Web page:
• Cleanliness in dealings defines business morality. When we are seen as a business house with great moral standards, we evoke high respect and response. To get there, we must begin by striving to purify our consciousness (internal cleanliness). The easiest way is by adapting a lifestyle that promotes a pure conscience. According to all the major scriptures of the world, chanting the holy names of the Lord and study of the scriptures are the two recommended processes to purify and elevate our consciousness. With a little practice, it becomes a way of life and when we conduct our business with the highest ethical and moral standards, the Lord grants us peace of mind as well.
  • Austerity of speech, action and thought form the best source of connectedness with higher energy fields. Through them we are propelled to strive for higher goals, as opposed to striving for power, money, prestige, position, control, etc. Austerity means to use speech, action and thought as a means of service for the good of others and limiting its use otherwise. Overall, moment to moment conscious living.

Great leaders are not born, they are made! The character of a person is much like a fine sculpture of marble or stone. The rough and unnecessary sharp edges from the raw material need to be removed. The process involves time, a hammer, and a chisel. Piece by piece the sharp edges are smoothened. If the stone or marble could ‘feel’, it would not be a pleasant feeling to have parts of it removed so harshly. Similarly, building ones character is a struggle, but if we persevere with the end goal in mind, we will be blessed with unimaginable fortune—the mettle which great leaders are made of will be ours too!

“Good character is more to be praised than outstanding talent. Most talents are to some extent a gift. Good character, by contrast, is not given to us. We have to build it piece by piece—by thought, choice, courage and determination.”— John Luther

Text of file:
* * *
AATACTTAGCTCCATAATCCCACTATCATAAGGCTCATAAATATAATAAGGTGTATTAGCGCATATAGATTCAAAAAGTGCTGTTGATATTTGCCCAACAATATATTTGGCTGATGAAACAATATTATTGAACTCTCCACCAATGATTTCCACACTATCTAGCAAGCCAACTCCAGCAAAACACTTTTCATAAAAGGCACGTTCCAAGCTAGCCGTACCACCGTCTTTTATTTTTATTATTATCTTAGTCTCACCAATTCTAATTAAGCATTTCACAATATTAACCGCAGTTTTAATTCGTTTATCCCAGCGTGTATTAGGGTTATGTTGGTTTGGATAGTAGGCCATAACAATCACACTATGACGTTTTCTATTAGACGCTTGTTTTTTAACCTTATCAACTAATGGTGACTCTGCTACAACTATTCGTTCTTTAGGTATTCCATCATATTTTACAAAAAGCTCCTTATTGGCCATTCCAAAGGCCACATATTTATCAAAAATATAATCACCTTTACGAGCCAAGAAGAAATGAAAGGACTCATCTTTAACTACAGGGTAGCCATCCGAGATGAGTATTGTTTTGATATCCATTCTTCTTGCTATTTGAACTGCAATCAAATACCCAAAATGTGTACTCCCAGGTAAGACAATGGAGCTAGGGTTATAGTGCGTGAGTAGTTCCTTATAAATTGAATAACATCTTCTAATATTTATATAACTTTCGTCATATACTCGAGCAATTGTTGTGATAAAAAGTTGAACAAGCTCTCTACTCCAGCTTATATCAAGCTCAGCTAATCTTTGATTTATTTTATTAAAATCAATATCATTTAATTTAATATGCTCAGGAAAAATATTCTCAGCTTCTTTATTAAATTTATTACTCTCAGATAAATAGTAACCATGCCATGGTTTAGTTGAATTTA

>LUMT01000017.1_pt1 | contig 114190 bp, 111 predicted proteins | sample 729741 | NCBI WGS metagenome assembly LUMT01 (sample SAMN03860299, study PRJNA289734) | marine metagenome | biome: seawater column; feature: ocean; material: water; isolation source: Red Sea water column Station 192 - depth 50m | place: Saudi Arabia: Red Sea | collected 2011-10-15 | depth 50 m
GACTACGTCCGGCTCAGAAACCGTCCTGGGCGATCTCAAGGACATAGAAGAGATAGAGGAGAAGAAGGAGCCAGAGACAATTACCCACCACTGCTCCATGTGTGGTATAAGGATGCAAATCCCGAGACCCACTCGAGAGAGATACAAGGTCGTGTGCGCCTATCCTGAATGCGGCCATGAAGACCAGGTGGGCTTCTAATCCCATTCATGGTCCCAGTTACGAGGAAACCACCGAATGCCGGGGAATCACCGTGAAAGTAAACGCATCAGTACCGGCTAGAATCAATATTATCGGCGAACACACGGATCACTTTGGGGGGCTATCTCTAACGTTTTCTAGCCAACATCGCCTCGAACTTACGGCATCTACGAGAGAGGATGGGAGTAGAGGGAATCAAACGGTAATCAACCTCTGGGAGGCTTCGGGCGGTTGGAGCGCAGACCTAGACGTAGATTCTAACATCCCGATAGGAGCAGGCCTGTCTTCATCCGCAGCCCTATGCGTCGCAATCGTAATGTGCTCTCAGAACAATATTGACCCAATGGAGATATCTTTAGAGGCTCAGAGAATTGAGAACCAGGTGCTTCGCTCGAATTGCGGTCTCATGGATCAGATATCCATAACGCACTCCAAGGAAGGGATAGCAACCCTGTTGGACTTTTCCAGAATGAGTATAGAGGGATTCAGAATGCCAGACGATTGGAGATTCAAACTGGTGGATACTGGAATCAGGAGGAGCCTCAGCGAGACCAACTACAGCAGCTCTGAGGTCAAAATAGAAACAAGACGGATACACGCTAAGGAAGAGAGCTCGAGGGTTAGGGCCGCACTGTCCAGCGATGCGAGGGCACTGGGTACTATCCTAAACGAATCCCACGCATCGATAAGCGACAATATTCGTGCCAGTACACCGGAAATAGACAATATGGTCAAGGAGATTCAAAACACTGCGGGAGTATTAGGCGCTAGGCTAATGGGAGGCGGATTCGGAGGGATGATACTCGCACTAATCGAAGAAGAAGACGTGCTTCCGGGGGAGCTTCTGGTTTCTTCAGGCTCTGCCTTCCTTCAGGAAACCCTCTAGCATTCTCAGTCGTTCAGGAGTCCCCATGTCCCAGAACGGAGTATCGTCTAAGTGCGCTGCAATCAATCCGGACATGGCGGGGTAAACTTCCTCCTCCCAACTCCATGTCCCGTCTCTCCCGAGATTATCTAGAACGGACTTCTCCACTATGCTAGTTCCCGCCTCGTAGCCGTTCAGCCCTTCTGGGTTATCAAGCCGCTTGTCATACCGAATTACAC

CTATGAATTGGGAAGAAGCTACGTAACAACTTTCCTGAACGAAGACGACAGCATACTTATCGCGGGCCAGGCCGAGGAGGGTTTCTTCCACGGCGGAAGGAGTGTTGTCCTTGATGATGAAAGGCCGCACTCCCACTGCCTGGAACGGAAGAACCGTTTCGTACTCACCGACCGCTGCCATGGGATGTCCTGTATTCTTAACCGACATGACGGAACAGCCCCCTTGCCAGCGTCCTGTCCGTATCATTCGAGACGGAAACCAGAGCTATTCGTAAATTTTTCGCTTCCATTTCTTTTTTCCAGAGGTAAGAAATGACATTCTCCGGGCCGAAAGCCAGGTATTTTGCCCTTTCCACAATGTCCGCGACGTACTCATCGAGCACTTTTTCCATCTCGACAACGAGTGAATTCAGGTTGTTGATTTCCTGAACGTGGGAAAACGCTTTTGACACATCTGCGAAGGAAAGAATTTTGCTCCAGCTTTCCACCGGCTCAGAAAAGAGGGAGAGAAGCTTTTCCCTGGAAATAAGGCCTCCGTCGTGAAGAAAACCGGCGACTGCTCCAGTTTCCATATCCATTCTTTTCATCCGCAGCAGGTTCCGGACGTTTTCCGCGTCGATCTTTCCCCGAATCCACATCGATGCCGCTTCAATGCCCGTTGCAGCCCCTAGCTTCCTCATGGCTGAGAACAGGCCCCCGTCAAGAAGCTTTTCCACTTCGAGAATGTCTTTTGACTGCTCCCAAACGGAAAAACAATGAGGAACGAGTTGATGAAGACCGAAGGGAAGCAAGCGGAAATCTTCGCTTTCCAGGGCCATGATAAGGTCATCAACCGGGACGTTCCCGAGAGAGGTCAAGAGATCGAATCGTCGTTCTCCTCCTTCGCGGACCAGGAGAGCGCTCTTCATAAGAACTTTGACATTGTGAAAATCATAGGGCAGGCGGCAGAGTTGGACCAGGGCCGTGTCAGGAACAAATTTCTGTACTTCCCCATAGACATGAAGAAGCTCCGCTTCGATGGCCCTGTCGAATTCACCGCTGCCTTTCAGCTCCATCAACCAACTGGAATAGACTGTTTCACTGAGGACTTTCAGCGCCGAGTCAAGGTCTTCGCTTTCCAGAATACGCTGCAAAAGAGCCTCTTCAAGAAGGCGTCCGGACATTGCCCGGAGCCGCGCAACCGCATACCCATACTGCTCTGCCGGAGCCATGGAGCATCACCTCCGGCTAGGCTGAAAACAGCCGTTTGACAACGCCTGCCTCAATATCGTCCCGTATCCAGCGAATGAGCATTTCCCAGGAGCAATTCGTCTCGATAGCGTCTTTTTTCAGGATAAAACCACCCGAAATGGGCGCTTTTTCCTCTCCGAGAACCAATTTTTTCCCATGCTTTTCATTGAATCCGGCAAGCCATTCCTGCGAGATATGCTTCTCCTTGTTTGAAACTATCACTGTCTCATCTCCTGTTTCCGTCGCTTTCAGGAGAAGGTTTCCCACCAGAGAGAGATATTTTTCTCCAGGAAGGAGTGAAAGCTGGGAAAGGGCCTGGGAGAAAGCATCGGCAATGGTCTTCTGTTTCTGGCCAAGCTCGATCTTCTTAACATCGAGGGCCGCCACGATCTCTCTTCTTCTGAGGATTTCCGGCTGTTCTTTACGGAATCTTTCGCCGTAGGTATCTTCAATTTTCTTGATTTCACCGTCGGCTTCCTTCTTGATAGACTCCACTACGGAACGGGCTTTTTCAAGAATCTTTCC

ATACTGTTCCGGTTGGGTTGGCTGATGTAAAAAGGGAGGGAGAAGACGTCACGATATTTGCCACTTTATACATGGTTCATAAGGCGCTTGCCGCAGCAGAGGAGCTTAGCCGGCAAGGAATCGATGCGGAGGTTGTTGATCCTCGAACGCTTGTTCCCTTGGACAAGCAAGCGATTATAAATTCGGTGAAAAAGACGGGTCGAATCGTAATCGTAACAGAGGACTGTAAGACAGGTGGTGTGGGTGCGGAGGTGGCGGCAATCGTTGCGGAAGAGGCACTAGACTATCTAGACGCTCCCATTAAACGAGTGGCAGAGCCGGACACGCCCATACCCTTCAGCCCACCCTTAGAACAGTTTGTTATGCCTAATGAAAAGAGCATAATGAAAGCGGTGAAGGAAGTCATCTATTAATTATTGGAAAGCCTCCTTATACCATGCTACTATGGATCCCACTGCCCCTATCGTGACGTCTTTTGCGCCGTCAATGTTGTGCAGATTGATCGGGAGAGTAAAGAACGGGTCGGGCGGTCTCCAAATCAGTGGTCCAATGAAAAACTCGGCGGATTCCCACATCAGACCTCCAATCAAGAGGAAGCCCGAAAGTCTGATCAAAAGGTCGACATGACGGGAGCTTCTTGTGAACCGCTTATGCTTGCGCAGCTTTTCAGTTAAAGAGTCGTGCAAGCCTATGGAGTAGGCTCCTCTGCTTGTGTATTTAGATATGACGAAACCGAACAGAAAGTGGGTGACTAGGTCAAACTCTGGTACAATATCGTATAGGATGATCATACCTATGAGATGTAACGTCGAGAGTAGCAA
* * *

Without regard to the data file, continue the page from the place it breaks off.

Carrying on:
Do you have it in you?

Walt Disney, arguably one of the exemplary leaders America has produced, in his life, and since his death, did more to touch the hearts and minds of millions of Americans than any other person in the past century.

If we study Walt Disney closely, we find how he toiled all through his life to make a difference in the lives of everyone who had interactions with Walt Disney Productions. He was always striving to make people happy, had a strong commitment to his employees, worked hard to build relationships with them and knew each person by name. He wanted his employees to be happy, and he worked closely with everyone in his company. One of the best examples of his willingness to develop relationships is evidenced by his eagerness to help his employees learn more about animation. Walt offered the chance for his employees to attend art school, at his expense. Many of his animators took advantage of Walt’s offer, and as a result, their work improved greatly. They were enthusiastic about this opportunity and were grateful to Walt for taking an interest in their futures.

“You don’t build it for yourself. You know what the people want and you build it for them.” -Walt Disney

Radhanath Swami puts it all into perspective while defining the true characteristics of a leader. He says, “Leadership means taking responsibility of others, which means one must be selfless. Selflessness means putting aside our own well-being and desires as secondary and to think primarily of what is best for the persons who are looking up to us.”